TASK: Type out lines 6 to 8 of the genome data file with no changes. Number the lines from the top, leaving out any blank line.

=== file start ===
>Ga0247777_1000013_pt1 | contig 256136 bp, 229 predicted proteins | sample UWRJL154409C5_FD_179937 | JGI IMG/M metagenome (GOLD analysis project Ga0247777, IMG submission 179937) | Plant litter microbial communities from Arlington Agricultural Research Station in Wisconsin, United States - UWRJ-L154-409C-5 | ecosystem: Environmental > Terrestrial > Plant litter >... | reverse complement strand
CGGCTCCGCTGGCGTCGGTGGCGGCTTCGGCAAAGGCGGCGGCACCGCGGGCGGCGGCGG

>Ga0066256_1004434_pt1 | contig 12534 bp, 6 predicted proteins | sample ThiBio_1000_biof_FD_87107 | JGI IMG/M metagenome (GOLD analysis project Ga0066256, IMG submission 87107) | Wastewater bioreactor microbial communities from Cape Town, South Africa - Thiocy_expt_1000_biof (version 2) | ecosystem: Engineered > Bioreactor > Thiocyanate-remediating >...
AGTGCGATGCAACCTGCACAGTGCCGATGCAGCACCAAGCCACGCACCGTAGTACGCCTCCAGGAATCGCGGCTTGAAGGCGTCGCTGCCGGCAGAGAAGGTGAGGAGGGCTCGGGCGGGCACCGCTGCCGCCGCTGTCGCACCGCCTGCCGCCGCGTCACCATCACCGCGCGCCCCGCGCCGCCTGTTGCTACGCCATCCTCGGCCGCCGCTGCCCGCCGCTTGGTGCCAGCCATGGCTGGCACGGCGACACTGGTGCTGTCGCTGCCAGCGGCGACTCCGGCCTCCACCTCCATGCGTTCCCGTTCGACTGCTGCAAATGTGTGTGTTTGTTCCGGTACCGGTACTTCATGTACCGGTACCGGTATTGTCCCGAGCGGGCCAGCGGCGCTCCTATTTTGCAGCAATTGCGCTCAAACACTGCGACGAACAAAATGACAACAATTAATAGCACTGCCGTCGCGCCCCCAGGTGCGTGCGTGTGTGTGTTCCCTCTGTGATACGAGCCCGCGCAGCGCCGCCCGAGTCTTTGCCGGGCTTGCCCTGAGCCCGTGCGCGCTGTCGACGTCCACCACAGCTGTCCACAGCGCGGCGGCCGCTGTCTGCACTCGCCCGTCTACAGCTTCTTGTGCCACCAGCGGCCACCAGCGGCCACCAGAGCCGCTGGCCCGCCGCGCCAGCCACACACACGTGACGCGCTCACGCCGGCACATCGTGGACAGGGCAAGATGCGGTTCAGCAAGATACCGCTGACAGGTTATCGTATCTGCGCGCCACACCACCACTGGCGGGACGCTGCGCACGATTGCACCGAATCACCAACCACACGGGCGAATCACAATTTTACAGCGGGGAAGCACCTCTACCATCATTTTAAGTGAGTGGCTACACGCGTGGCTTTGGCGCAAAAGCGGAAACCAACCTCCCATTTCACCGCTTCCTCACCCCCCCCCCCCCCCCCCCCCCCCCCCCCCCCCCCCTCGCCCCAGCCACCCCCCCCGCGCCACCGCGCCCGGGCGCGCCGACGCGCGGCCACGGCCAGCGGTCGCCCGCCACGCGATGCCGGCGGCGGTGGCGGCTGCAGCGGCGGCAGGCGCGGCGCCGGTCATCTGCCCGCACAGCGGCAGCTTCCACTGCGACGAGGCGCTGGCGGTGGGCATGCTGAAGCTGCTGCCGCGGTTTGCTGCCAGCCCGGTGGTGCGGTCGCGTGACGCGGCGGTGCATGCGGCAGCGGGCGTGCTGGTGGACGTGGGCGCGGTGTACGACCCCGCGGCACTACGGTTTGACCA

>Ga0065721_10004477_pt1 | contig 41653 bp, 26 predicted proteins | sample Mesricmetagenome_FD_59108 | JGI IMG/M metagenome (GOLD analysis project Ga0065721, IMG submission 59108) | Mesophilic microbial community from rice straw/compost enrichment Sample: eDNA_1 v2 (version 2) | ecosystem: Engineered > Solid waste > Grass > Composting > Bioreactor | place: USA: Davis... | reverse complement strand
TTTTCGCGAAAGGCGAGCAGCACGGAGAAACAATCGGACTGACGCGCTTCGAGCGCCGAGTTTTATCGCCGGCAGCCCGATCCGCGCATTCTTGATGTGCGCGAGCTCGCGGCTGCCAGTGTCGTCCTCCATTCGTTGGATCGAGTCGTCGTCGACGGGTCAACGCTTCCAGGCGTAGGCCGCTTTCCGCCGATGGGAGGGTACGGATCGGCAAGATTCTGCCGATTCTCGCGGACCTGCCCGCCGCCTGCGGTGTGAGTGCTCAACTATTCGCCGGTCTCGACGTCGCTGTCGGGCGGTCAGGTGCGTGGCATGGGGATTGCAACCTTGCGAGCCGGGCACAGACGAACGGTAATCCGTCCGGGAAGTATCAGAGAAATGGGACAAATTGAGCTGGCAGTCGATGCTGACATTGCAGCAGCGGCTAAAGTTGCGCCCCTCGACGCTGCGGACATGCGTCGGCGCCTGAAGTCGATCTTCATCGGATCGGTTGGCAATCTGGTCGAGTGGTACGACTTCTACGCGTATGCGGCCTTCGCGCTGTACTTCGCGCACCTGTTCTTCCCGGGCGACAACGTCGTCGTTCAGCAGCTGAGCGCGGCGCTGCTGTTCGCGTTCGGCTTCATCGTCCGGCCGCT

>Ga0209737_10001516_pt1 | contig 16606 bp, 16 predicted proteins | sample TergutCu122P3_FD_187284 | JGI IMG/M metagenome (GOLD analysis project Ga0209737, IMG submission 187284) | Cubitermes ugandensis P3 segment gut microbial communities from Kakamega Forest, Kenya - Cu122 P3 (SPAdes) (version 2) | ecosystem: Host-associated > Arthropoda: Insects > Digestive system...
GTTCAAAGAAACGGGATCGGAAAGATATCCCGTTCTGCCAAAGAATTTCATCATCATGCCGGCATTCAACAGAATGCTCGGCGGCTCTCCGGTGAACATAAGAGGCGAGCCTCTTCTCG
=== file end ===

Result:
TTTTCGCGAAAGGCGAGCAGCACGGAGAAACAATCGGACTGACGCGCTTCGAGCGCCGAGTTTTATCGCCGGCAGCCCGATCCGCGCATTCTTGATGTGCGCGAGCTCGCGGCTGCCAGTGTCGTCCTCCATTCGTTGGATCGAGTCGTCGTCGACGGGTCAACGCTTCCAGGCGTAGGCCGCTTTCCGCCGATGGGAGGGTACGGATCGGCAAGATTCTGCCGATTCTCGCGGACCTGCCCGCCGCCTGCGGTGTGAGTGCTCAACTATTCGCCGGTCTCGACGTCGCTGTCGGGCGGTCAGGTGCGTGGCATGGGGATTGCAACCTTGCGAGCCGGGCACAGACGAACGGTAATCCGTCCGGGAAGTATCAGAGAAATGGGACAAATTGAGCTGGCAGTCGATGCTGACATTGCAGCAGCGGCTAAAGTTGCGCCCCTCGACGCTGCGGACATGCGTCGGCGCCTGAAGTCGATCTTCATCGGATCGGTTGGCAATCTGGTCGAGTGGTACGACTTCTACGCGTATGCGGCCTTCGCGCTGTACTTCGCGCACCTGTTCTTCCCGGGCGACAACGTCGTCGTTCAGCAGCTGAGCGCGGCGCTGCTGTTCGCGTTCGGCTTCATCGTCCGGCCGCT

>Ga0209737_10001516_pt1 | contig 16606 bp, 16 predicted proteins | sample TergutCu122P3_FD_187284 | JGI IMG/M metagenome (GOLD analysis project Ga0209737, IMG submission 187284) | Cubitermes ugandensis P3 segment gut microbial communities from Kakamega Forest, Kenya - Cu122 P3 (SPAdes) (version 2) | ecosystem: Host-associated > Arthropoda: Insects > Digestive system...
GTTCAAAGAAACGGGATCGGAAAGATATCCCGTTCTGCCAAAGAATTTCATCATCATGCCGGCATTCAACAGAATGCTCGGCGGCTCTCCGGTGAACATAAGAGGCGAGCCTCTTCTCG